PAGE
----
How did you make the jump from studying to actually working in graphic design? Gradually! I went back to my job (I took leave to study) where we also run UX courses online. I redeveloped our visual design module. Then a friend and I started a skateboard media site for kids where I did the logo, designed and built the website. I started doing little design gigs and finally branched out to work for myself. I’m currently building a visual identity for an architect, doing branding and website design for a skate-ramp builder, as well as some UX research work for a large government website redesign. I love the variety of it.

What’s the hardest thing about being a graphic designer? Knowing that everything could be executed differently – that there are so many ways to solve a problem for a client! This can bring up some doubt in your creativity and make you spend hours and hours perfecting an idea. Also, pricing your work!

PING NICan you introduce yourself and where you work at the moment? My name is Ping Ni and I’m a graphic designer at Eastman Music Company. We make musical instruments.

When did you decide to study graphic design? What was your previous job? I decided to study graphic design in January of 2020. I was previously working in a corporate role as a product manager for the violin family of instruments at Eastman Music.

How did you come across the course at Shillington? I was researching how to break into the creative field and came across an article on Medium from a Shillington alumna who had just graduated with an amazing portfolio. It seemed like the perfect program in terms of length, content, and teaching style for me to gauge if graphic design was a viable career path.

How did you make the jump from studying to actually working in graphic design? After graduating, I sent my portfolio to the creative department at Eastman Music, and started as an intern. After two months, Eastman offered me a position as a junior graphic designer. I’ve also been fortunate enough to work on freelance projects since graduating. I’ve been pleasantly surprised at how many people could use design work just within my network. A few projects came from friends and family, and a few came from serendipitous conversations with strangers.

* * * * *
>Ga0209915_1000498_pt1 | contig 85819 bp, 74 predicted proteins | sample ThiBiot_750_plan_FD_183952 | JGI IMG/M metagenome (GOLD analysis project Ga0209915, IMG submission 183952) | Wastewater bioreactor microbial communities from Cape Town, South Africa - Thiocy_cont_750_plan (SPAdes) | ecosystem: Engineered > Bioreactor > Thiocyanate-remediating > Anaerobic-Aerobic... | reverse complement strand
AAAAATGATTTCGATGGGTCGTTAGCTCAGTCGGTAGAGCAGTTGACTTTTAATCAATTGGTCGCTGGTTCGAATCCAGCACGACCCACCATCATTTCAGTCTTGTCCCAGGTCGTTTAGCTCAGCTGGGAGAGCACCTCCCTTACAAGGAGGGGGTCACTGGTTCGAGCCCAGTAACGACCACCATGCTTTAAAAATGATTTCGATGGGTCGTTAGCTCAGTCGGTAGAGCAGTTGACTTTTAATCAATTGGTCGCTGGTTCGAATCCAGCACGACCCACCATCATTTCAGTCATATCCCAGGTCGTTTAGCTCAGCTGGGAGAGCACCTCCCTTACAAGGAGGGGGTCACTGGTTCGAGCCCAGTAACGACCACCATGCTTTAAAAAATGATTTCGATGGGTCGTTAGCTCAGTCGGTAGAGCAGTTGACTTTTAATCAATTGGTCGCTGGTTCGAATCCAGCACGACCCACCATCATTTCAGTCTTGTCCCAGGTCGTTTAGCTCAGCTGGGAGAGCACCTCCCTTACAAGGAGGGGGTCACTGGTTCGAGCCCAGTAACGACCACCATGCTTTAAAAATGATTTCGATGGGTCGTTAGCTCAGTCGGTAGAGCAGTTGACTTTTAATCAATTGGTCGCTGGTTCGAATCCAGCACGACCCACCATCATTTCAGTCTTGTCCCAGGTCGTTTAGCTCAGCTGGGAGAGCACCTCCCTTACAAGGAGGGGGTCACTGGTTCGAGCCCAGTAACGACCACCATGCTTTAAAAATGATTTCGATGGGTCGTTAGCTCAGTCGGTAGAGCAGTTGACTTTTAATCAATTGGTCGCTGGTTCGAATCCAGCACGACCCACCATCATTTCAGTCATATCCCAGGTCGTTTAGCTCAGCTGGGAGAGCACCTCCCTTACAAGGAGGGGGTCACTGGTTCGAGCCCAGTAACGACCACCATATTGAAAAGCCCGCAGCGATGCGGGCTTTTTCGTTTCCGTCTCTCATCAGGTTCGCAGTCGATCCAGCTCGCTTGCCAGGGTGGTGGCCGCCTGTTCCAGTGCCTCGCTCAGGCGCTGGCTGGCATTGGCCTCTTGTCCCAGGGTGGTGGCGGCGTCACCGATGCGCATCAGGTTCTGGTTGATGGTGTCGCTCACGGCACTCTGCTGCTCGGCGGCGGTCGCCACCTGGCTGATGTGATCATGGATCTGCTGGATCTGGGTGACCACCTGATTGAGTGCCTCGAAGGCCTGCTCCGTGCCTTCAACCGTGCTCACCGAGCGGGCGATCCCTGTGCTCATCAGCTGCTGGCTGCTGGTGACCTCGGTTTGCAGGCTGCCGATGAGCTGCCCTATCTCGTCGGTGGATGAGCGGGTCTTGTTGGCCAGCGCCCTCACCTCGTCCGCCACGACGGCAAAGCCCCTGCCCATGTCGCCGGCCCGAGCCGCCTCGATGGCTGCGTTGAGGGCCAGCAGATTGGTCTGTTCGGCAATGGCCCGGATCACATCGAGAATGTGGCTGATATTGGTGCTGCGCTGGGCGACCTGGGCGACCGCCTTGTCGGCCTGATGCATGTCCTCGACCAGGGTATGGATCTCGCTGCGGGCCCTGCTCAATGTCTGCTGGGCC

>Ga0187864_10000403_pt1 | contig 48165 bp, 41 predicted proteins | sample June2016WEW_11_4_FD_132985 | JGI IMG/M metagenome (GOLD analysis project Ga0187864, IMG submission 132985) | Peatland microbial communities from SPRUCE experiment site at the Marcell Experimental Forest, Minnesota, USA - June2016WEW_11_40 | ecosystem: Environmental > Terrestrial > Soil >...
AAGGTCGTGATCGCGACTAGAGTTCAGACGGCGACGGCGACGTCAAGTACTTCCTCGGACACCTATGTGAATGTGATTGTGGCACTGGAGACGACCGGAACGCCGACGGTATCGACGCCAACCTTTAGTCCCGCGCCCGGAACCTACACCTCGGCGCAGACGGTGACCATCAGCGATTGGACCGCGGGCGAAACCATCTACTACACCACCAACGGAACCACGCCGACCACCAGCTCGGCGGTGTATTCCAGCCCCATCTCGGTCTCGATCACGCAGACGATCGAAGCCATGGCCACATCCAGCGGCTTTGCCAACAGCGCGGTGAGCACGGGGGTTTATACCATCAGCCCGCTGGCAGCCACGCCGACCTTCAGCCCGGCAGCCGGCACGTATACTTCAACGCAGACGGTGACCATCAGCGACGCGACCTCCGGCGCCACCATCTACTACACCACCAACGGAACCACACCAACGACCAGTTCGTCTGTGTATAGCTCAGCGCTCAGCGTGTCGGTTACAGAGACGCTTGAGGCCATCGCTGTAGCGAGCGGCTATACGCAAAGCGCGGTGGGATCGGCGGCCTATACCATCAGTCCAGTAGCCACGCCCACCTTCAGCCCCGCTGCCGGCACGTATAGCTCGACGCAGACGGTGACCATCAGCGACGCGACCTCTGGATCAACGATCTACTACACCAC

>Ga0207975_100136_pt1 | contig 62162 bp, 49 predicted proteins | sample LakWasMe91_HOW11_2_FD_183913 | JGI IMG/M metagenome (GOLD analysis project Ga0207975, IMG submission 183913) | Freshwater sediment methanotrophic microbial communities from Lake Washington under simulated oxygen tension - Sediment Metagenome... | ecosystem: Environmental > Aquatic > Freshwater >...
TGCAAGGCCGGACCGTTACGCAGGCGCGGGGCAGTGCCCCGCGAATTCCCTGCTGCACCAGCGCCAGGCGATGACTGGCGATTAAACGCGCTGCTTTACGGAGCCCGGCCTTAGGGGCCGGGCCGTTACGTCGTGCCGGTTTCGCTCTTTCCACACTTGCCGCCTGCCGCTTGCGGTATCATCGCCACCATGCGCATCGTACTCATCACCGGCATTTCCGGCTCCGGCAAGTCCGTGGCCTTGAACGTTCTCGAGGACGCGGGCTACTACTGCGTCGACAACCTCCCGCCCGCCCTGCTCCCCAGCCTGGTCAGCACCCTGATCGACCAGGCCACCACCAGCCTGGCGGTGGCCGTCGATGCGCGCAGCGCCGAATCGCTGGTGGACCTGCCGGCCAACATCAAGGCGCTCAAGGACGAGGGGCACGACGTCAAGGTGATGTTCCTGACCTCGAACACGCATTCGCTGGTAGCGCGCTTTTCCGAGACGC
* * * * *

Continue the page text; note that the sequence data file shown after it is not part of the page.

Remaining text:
Are you working on any side projects? I’m currently finishing a book project for an interior designer and builder that documents the journey of a house they flipped. My freelance work gives me that space to be experimental. If I waited for my dream project to land on my desk, I’d still be waiting. 

We love the “helpful food site” you created. Can you tell us about it? Pingcooks came out of my frustration with food media and my lifelong passion for cooking. I wanted a place to share my recipes, but I didn’t want to create a self-obsessed food blog. Pingcooks is about making cooking accessible to normal people, so the identity is built around honesty and approachability. It was my introduction to design. I taught myself the basics of UI, UX, branding, photography and website creation. I realised after finishing the design that I could do that for a living, so I found Shillington.

Do you have any tips for others who want to move over to graphic design as a career? In this field, resilience will take you further than skill. Never stop learning. Take advantage of books – they’re better than the internet. Embrace imposter syndrome.

These informative chats were produced in partnership with Shillington. If you’re keen on studying graphic design this year (either full-time or part-time), take a peep at Shillington’s on-campus courses starting in May and September 2021 and online courses starting in September 2021.